So if you think that David Unsworth can simply banish ALL of the underperformers like Schneiderlin, Sigurdsson, Klaassen, Sandro, and Keane into oblivion forever, you’re being willfully ignorant of the financial realities of the big business of modern football that all managers in the top leagues face.  Ronald Koeman lost his job because he wasn’t getting results.  Bottom line, sure.  But he wasn’t getting results because he wasn’t able to get the best out of the big money players that he ultimately signed off on.  Farhad Moshiri didn’t get rich by squandering his resources and making poor investment decisions.  There’s an implicit expectation that—fairly or unfairly—a manager in his employ will be able to make his big money investments pay off on the pitch.  And while Unsworth may not have picked or approved of the acquisition of these particular players, the club’s obligations to them didn’t simply disappear because Koeman was let go.  We’ve got more money now as a club than ever, but we didn’t get SO much more money with Moshiri’s arrival that we can simply write off players we’ve only recently invested big money into. We don’t have the bottomless well of cash that City or Chelsea or United have. Even if you think these new arrivals have been bad (which you can definitely argue), the reality is that the owner just spent a giant chunk of his change on them. If Unsworth can’t advance the cause of getting the best out of these players (or at the very least those with strong Premier League track records), is he the manager we need in the long term?  I wouldn’t be particularly convinced—especially considering that we’ve seen many of these players perform at a high level prior to their arrival.



Personally, I’d like to see Unsworth get some time to prove himself, of course. I’m rooting for him to steady the ship and if we start winning he should probably be given the rest of the season to show the hierarchy and the supporters what he’s capable of on a more holistic level. But if he is given more time, he simply has to get the best out of the talent at his disposal—including the talent that you may have no more patience for, but talent that came at a significant cost in time, effort, and cold hard cash from the primary shareholder. It’s great to be able to develop teenagers into first team players. But Unsworth has got to also be able to elevate talented senior players into consistent performers. Everton simply can’t afford for him not to.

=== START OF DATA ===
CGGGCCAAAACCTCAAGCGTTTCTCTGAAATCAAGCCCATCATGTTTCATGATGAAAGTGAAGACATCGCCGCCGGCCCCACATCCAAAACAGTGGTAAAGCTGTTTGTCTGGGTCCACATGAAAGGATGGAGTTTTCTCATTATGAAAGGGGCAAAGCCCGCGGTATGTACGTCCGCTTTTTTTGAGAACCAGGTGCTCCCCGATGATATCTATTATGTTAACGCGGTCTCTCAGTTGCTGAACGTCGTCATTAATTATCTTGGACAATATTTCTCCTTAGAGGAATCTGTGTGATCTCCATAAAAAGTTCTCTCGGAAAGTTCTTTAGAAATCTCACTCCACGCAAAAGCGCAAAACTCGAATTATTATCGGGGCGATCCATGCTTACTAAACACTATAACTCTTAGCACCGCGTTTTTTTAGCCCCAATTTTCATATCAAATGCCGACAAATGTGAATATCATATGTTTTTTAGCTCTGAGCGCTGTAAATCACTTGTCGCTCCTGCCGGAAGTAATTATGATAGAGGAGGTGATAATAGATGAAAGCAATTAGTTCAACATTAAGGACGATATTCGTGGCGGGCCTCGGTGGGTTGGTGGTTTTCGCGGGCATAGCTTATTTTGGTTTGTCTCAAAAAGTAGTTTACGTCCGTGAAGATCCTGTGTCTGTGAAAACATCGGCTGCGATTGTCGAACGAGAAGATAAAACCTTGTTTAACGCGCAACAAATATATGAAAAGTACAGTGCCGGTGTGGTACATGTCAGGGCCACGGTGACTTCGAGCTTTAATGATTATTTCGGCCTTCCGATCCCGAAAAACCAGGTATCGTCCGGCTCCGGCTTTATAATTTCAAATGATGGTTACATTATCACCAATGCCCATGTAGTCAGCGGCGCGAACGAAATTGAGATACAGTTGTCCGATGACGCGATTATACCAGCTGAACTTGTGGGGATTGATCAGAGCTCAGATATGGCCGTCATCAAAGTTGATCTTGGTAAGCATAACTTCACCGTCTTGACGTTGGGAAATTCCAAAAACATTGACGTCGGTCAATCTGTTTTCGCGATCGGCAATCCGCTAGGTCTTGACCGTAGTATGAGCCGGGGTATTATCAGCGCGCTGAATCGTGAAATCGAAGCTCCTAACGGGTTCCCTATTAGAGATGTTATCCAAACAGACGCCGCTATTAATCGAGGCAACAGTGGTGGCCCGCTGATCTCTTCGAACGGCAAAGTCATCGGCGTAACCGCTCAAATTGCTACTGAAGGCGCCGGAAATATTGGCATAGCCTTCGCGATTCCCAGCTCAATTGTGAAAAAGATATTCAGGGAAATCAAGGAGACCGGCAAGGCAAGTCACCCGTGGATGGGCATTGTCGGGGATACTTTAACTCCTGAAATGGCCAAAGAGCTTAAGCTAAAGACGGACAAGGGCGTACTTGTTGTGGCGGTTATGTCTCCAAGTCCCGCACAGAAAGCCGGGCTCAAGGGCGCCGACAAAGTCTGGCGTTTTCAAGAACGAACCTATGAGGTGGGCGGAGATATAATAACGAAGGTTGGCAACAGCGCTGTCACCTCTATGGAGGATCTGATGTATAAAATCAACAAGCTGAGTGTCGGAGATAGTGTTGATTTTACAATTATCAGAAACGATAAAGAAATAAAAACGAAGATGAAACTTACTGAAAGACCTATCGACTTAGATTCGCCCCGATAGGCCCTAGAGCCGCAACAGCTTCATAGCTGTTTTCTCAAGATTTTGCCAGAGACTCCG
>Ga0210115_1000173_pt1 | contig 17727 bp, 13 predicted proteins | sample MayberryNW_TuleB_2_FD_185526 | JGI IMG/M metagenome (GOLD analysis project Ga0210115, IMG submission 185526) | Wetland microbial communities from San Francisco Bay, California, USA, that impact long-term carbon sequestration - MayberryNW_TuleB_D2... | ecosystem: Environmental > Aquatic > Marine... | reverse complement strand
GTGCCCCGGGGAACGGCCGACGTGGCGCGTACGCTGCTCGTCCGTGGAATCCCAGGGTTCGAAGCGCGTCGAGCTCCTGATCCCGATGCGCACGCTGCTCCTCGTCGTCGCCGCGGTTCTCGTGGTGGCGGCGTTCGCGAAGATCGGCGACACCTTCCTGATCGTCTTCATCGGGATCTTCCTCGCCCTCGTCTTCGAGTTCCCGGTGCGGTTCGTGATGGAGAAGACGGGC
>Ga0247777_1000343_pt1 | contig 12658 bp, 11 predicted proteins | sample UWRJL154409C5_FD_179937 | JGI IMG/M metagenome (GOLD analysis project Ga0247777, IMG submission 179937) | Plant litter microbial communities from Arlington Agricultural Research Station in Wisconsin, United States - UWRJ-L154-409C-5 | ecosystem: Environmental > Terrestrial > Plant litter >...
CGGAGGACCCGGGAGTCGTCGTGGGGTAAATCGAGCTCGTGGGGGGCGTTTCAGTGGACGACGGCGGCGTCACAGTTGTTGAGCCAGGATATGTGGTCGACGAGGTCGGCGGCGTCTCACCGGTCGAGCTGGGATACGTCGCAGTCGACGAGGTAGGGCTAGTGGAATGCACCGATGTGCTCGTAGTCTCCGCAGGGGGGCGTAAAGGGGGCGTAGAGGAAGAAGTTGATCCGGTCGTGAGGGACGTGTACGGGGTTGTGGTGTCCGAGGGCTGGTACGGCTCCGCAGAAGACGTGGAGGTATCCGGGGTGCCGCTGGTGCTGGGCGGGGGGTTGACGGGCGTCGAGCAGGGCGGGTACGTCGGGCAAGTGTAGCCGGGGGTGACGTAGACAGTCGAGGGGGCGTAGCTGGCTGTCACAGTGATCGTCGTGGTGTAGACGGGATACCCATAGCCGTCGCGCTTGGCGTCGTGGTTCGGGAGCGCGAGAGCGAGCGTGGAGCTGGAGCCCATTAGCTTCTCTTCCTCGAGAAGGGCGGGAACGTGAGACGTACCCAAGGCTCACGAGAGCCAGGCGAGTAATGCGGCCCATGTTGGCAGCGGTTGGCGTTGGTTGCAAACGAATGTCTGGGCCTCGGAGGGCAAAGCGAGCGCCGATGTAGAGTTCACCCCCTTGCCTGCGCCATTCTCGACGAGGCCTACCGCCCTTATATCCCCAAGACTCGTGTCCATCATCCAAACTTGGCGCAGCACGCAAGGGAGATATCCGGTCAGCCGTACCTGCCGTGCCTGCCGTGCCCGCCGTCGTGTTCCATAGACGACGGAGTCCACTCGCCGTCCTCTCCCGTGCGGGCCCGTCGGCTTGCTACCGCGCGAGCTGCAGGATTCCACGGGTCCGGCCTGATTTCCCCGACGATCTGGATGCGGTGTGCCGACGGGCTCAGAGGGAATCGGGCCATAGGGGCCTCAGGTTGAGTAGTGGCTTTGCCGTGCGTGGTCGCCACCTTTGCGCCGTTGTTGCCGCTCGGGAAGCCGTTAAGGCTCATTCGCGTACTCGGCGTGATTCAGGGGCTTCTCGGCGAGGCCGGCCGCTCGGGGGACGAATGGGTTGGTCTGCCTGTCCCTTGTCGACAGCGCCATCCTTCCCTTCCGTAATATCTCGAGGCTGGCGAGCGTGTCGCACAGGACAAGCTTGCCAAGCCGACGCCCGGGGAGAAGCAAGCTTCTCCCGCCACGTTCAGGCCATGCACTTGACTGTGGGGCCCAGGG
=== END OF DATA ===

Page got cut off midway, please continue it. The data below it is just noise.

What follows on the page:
There isn’t a magic “return to sender” button for these players—especially not in the short term.  And while improving and elevating the players brought in will be critical for Everton’s success in the short term, it’ll also be a quality that will be vital for Unsworth or any permanent manager to have in order to make Everton an attractive destination to up and coming  and established talent around the world in the long term.  The clubs we hope to emulate—namely a club like Spurs—do a great job striking the balance between internal youth development and the integration of first team imports from both the Premier League AND foreign leagues.  The likelihood of success for such a comprehensive model starts from the top down of course, but the execution of such a philosophy successfully on the pitch is largely down to the abilities of the manager.  Mauricio Pochettino by all accounts possesses the developmental and motivational qualities that we’re so fond of in Unsworth.  But he also possesses the ability to elevate good players acquired from other clubs into his squad.  And while there will inevitably be roster turnover that may result in some of the aforementioned Koeman acquisitions ultimately moving on, the idea that all of them will easily be off the books in a window or two is simply not feasible.  Steve Walsh has a job to do, but the idea that he has to effectively delete two windows of work completely from his ledger to move forward is an unreasonable ask at this stage.

So in acknowledging that reality, Everton under Unsworth or whomever the new manager may be simply must do what Koeman could not during his tenure—produce results by utilizing the talent at their disposal.  This is a young man’s game and contributions from young talent will be key.  But the ability of the manager to restore the output from veteran players will be the most decisive factor in regards to the ultimate fortunes of the club moving forward.  I’m happy with my comfortable seat where I can bin all day and all night and so hard and so good until I can’t bin anymore.  But after these early nightmarish days of the 2017-18 season, I’m ready for those at the club to embrace the reality of the conditions as they are.  Only then can they move this project we love to hate because we love it so much that we sometimes hate ourselves for it called Everton forward.  And I think there’s a viable path forward to a destination befitting our club.  Look at me.  Binning pessimism for a change.